Will the deaths of 1,200 workers in Qatar building the 2022 World Cup facilities be a simple footnote in the ugly face of football?
Will our insatiable appetite for an electrifying sport make us oblivious to a crime of Gulag proportions?
The tsunami of popular outrage and indignation that in May 2011 led to the take-over of parks across Spain, sparking a worldwide movement made famous by Occupy Wall Street, has done it again this time at the polls, upending that nation's corrupt two-party system, opening the doors of democracy to the poor, the humble, the voiceless victims of the merciless austerity measures, the 99%.
And as was the case in the 2011 mass mobilizations, this major electoral victory is rich with lessons for people who seek social justice in the US.
Spain's May 24 vote was a major embarrassment for the two ruling parties -- the Popular Party (PP) and the Socialist Workers Party of Spain (PSOE) -- that in a Tweetledum-Tweetledee fashion have shared power since the death of fascist dictator Francisco Franco in 1975.
Some 22.5 million Spaniards elected the local and regional goverments of 13 communities and 8,119 city halls.
PP and PSOE ended 3 million votes short from their showing in 2011.
This election could be seen as a dress rehearsal for the November general election when the nation's next president will be elected.
A mosaic of coalitions that grouped activists from the movements against austerity, against corruption, the ecologists, trade unions, community organizations, health care workers, scored big across the nation, including the posts of mayors of Madrid and Barcelona.
Worth noting was the performance of Podemos, unknown in in 2014, and came out of the elections as the third political force in Spain. In the traditional right left scheme, Podemos would rank towards the far left but there is nothing traditional about Podemos.
Podemos now houses many of the 15-M activists that poured to the streets and plazas in 2011.
They have combined participation in the electoral process with marches, demonstrations and direct action. Case in point: Ada Colau, the future mayor of Barcelona and the first woman to hold that post, was the leader of a movement against the "desahucios", bank-ordered evictions of tenants unable to meet their mortgage obligations.
Such movements have been fueled by a major economic crisis with unemployment rates bordering 24%.
This brutal crisis, while a tone-death government presided one corruption scandal after another, involving the royal family, president Mariano Rajoy's inner circle, and the loyal PSOE opposition.
Just as the Occupy Movements in the US learned from the occupations in Spain, that Sunday election results could point the way forward. From them we can learn the importance.
Independent political action: The Spanish victory is directly linked to the realization that voting for those who've caused the crisis in the first place is counterproductive.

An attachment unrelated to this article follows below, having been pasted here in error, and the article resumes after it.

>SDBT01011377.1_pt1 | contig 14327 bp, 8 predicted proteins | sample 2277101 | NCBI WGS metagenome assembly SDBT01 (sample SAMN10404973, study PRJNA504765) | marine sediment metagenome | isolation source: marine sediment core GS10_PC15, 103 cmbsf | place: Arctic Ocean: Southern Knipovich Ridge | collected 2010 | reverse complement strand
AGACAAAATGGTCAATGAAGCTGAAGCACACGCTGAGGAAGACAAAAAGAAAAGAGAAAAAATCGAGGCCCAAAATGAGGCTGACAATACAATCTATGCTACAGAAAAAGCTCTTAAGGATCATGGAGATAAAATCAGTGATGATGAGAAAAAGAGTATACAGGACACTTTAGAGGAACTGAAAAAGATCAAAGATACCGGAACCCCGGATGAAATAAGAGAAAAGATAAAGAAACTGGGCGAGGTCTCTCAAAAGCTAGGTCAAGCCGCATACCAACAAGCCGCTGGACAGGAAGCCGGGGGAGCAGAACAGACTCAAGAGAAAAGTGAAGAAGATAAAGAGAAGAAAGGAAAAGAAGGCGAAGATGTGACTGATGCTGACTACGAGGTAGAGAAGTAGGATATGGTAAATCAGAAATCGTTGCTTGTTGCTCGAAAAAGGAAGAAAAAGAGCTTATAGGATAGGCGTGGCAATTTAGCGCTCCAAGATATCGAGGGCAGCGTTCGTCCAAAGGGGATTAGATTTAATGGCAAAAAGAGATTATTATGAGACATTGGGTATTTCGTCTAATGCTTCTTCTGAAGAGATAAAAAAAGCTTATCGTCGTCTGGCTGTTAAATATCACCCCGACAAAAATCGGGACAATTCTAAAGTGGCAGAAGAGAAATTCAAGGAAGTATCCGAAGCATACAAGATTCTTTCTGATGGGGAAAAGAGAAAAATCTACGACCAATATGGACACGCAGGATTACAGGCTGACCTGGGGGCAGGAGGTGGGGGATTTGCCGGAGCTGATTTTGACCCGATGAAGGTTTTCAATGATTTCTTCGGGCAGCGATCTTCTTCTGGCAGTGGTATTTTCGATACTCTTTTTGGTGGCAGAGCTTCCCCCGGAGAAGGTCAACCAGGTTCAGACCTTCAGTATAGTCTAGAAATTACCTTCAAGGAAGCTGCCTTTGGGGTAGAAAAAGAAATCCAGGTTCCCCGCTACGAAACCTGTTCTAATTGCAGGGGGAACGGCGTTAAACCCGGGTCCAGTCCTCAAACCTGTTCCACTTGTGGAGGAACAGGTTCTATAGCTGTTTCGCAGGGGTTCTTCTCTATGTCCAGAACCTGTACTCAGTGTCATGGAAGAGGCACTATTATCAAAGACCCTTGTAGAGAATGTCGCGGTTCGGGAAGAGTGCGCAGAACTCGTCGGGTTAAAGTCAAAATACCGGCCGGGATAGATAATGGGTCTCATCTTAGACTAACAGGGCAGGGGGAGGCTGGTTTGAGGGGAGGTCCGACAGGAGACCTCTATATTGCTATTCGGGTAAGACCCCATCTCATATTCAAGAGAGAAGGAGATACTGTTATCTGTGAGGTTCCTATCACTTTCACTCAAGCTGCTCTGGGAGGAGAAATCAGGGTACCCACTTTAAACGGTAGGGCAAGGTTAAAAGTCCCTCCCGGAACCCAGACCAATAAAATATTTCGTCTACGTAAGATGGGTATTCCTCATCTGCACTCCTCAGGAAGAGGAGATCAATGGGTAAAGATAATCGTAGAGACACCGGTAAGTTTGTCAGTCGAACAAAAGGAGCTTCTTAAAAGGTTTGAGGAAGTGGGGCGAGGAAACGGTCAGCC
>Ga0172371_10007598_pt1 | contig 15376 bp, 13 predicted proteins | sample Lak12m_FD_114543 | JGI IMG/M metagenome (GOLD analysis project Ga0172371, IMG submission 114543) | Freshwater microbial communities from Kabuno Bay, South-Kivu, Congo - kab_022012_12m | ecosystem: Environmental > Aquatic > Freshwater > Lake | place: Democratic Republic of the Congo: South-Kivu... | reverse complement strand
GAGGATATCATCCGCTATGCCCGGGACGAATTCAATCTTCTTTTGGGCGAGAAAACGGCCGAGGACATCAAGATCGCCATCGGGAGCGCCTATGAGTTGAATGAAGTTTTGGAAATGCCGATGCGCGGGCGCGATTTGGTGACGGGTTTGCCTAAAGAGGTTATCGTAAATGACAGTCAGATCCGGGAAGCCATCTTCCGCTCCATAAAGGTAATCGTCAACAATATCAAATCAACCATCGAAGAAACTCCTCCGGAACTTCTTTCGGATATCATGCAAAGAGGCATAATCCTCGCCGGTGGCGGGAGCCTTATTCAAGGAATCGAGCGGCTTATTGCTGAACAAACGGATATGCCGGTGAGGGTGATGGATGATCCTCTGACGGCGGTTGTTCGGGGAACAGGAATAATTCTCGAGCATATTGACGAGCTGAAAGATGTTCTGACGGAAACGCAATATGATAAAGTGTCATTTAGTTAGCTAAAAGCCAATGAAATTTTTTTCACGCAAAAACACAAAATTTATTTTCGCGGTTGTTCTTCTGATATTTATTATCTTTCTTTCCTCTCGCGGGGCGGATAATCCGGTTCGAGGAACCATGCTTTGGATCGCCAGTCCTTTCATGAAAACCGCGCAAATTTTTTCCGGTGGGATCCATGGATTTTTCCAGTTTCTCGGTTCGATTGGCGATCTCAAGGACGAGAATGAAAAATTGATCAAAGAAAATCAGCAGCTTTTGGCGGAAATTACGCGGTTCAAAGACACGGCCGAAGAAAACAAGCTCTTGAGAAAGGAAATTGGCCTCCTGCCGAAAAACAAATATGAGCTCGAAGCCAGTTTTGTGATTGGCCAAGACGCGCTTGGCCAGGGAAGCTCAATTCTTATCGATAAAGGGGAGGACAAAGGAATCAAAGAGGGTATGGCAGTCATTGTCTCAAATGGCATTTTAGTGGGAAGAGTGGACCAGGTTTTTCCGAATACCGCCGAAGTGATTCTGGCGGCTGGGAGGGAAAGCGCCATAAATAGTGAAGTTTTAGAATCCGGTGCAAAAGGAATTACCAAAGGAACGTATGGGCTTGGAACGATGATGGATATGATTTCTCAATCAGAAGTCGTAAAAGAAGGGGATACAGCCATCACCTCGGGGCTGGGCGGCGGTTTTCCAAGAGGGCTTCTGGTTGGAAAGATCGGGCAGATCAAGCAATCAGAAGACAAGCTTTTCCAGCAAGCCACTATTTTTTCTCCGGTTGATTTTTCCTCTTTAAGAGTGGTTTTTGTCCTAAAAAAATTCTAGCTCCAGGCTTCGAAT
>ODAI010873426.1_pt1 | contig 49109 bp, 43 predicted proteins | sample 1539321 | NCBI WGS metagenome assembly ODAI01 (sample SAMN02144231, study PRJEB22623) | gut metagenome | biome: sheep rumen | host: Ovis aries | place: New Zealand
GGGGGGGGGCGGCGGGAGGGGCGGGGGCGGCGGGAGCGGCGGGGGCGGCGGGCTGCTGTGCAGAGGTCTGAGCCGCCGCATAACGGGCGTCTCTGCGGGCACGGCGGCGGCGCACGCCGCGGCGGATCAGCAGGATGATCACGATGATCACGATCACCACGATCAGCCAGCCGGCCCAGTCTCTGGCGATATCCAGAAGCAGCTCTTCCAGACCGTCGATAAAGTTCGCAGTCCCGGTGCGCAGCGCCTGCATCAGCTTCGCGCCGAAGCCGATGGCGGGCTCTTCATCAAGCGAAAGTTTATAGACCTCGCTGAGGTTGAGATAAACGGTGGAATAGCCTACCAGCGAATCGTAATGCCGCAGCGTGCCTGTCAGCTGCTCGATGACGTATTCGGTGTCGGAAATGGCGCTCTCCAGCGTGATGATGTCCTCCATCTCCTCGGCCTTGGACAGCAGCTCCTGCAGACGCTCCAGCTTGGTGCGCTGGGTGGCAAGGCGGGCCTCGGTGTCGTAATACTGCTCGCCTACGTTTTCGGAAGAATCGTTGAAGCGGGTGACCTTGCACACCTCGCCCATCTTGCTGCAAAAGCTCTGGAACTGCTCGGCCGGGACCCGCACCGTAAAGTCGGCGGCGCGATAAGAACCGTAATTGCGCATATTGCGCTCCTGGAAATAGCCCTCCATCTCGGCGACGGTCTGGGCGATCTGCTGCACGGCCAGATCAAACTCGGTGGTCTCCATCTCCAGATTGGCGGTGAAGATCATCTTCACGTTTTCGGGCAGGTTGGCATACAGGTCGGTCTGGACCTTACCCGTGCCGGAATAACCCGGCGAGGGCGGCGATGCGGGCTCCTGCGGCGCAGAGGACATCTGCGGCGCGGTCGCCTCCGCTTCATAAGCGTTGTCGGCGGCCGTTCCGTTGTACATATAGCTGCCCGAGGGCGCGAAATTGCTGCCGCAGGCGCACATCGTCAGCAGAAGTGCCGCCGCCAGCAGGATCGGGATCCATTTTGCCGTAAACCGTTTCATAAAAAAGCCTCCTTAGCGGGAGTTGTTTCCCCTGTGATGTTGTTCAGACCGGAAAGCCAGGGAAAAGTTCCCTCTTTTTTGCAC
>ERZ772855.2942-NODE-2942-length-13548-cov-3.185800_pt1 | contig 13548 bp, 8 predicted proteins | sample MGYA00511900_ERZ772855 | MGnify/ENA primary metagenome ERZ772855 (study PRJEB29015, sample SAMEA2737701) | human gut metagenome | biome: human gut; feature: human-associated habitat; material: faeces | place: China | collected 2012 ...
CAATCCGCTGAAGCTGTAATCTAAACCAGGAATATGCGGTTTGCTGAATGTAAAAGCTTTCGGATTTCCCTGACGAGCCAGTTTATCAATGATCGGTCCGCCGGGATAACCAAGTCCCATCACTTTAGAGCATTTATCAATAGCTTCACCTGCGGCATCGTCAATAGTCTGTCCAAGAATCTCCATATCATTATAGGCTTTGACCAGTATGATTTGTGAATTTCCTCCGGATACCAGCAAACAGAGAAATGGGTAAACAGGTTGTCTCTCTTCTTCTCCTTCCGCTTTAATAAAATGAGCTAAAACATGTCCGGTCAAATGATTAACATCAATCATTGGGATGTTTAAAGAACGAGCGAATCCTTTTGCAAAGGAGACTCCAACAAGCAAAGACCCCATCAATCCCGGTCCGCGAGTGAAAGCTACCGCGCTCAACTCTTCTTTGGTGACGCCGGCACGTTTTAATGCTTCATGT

Coalitions are key to success: Activists against police brutality, for immigrant rights, for the minimum wage, against mass and unjust incarceration of minorities, for health benefits, against cumbersome educational loans and lots more issues affecting communities across this country can only strengthen by working together toward change.
The need to reach out: Podemos leader Pablo Iglesias, in his may 20 speech closing the campaign in Zaragoza extended his arm to people who've historically voted for the PP and the PSOE: "It's time for you to come home", he said reminding them that the parties that represent the rich do not defend the needs of the rest.
As Occupy Wall Street taught us, in what's a brilliant lesson in mass communication, there's a great schism across our nation: the 99% and the 1%.
And last I checked, the gap was unbridgeable.
Democrats and Republicans have more in common with the 1% than the 99%. Time and again, they have voted for cuts, for wars, for rewards to the very rich; they sit at the heads of corporations that benefit from wars and from destroying our environment; they give priority to profits over human needs.
And those democrats like Bernie Sanders, speak for change, against privilege and corruption, greed and callousness, by remaining in one of the parties that created the problem lose all credibility.
As with Spain, there's ample indignation in our nation and a profound distrust of where things stand.
Perhaps is time to channel that energy and boot our the rascals who've held power to the detriment of democracy.
Maybe we can do it the Spanish way.
Barcelona future mayor Ada Colau arrested as part of the anti eviction movement
Ahora que Ada Colau va a ser la jefa de esos señores con casco muchas cosas van a cambiar. pic.twitter.com/XVE7sDH81G— Alvaro Velasco (@alvaro_velasco) May 24, 2015
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